Ali Mwatsahu is a community worker with Kimadzo. He says that the mobile phone registration process made his job much easier. “With this mobile thing, the only thing that you do, after you have got all that information, you just send it directly to Kwale, you don’t have to travel, and you can send as many forms as possible within a short time," Mwatsahu added. "So when the certificates are ready there, they contact us, we go and pick the certificates. The parents do not have to travel to and fro, all the time, looking for something which is not ready.”

Daniel Muga is a Chief Registrar at the Kenya Department of Civil Registration. He says the Kenyan government is interested in utilizing the strong mobile capabilities within the country to streamline this process.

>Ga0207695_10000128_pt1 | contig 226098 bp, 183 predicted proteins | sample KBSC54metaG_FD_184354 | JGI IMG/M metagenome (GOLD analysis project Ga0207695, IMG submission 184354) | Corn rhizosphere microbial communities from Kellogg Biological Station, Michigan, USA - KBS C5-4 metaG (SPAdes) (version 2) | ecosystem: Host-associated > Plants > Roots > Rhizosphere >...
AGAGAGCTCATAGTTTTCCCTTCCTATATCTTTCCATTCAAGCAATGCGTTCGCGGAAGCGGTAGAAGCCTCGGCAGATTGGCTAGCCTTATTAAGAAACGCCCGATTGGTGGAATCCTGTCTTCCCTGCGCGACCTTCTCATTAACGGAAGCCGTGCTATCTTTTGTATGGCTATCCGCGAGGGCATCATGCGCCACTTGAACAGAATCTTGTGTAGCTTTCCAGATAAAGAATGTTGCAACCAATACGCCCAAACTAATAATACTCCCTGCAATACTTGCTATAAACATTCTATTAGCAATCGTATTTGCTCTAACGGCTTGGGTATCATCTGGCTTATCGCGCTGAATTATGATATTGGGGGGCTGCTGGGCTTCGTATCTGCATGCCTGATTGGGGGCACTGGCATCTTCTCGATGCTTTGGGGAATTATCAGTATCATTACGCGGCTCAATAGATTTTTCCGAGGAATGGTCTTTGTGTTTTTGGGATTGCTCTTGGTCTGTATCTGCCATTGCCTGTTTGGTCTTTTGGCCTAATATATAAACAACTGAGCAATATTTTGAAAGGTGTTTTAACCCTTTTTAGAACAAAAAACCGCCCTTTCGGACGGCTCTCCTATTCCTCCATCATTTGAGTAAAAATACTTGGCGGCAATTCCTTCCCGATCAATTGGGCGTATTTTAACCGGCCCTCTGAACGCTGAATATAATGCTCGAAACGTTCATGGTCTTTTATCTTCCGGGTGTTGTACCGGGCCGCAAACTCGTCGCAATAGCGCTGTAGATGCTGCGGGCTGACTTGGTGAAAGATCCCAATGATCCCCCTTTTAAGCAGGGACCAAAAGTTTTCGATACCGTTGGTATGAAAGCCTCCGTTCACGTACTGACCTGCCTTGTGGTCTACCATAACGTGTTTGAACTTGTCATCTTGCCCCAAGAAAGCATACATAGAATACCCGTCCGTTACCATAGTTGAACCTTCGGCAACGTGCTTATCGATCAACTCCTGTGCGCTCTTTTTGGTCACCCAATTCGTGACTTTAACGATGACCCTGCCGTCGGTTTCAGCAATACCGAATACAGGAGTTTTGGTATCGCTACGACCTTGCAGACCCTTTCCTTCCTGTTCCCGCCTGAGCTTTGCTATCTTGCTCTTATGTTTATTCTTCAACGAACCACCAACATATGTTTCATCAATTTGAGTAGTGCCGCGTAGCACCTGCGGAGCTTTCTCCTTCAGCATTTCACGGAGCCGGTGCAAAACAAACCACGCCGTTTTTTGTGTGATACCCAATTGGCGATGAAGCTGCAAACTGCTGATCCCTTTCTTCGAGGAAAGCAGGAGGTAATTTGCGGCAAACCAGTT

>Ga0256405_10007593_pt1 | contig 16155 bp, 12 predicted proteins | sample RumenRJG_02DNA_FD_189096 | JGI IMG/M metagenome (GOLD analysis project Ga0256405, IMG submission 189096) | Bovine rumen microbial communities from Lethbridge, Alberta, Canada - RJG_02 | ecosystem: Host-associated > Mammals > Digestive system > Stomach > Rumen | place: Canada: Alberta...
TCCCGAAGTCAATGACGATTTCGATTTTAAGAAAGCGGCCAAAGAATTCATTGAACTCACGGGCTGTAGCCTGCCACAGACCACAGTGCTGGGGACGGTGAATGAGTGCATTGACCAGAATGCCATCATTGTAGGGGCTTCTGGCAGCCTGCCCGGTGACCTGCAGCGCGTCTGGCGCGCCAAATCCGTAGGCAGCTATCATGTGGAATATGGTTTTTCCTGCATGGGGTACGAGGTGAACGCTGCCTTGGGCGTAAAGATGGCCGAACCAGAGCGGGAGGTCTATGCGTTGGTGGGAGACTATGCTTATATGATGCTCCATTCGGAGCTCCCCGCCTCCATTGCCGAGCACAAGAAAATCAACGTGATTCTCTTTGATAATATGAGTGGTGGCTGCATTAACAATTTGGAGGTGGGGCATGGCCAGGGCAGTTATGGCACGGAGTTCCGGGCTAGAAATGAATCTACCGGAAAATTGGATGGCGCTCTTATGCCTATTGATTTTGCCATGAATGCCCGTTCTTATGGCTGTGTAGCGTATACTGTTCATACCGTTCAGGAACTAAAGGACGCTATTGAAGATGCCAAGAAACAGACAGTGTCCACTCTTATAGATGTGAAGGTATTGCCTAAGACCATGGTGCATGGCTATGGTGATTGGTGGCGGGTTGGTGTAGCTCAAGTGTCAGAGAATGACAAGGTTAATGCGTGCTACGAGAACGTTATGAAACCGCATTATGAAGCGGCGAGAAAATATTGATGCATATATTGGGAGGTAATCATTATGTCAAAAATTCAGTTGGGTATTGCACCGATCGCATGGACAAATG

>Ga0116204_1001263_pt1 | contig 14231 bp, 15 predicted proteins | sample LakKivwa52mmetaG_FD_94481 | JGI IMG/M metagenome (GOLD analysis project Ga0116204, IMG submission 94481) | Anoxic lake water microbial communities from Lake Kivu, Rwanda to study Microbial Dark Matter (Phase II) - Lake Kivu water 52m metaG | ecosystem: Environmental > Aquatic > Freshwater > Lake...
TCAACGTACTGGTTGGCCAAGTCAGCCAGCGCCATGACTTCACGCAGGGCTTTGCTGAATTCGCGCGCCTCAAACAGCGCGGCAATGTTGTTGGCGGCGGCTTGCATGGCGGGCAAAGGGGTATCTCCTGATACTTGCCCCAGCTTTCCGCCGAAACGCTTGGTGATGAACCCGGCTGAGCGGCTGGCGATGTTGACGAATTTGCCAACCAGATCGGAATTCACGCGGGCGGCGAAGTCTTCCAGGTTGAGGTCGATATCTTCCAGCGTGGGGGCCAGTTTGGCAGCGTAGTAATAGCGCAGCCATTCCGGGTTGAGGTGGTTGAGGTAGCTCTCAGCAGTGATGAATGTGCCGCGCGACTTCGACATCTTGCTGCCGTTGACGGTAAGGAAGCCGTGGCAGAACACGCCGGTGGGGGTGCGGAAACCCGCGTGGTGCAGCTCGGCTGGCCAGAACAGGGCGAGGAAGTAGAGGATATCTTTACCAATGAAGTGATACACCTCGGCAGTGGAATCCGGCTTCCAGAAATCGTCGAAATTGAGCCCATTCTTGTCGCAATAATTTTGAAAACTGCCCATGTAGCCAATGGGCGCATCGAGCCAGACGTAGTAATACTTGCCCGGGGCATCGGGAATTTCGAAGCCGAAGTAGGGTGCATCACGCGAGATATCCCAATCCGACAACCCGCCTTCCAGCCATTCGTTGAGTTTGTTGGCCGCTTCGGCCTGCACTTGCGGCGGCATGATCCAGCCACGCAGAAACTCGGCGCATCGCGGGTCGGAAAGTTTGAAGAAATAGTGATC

“Mobile use is widespread all the way to the remote parts of the country. In essence, every other person owns a mobile phone, is able to use a mobile phone to run very basic transactions, to communicate. So that becomes a leverage for any process that involves the community,” Muga said.

Mobile civil registration

Muga says he is hopeful that mobile civil registration will soon become fully-implemented throughout the country, which can then be incorporated into the civil registration system. He admits that one hold-up has been the fact that although a computerized civil registration system is now in place, the records are not digitized. He says this is about to change.

“In other words, within a period, of say, nine months, we expect that all our records which number in the range of 35 million records, that all these records will actually be converted," Muga said. "And will be stored in a digitized format.”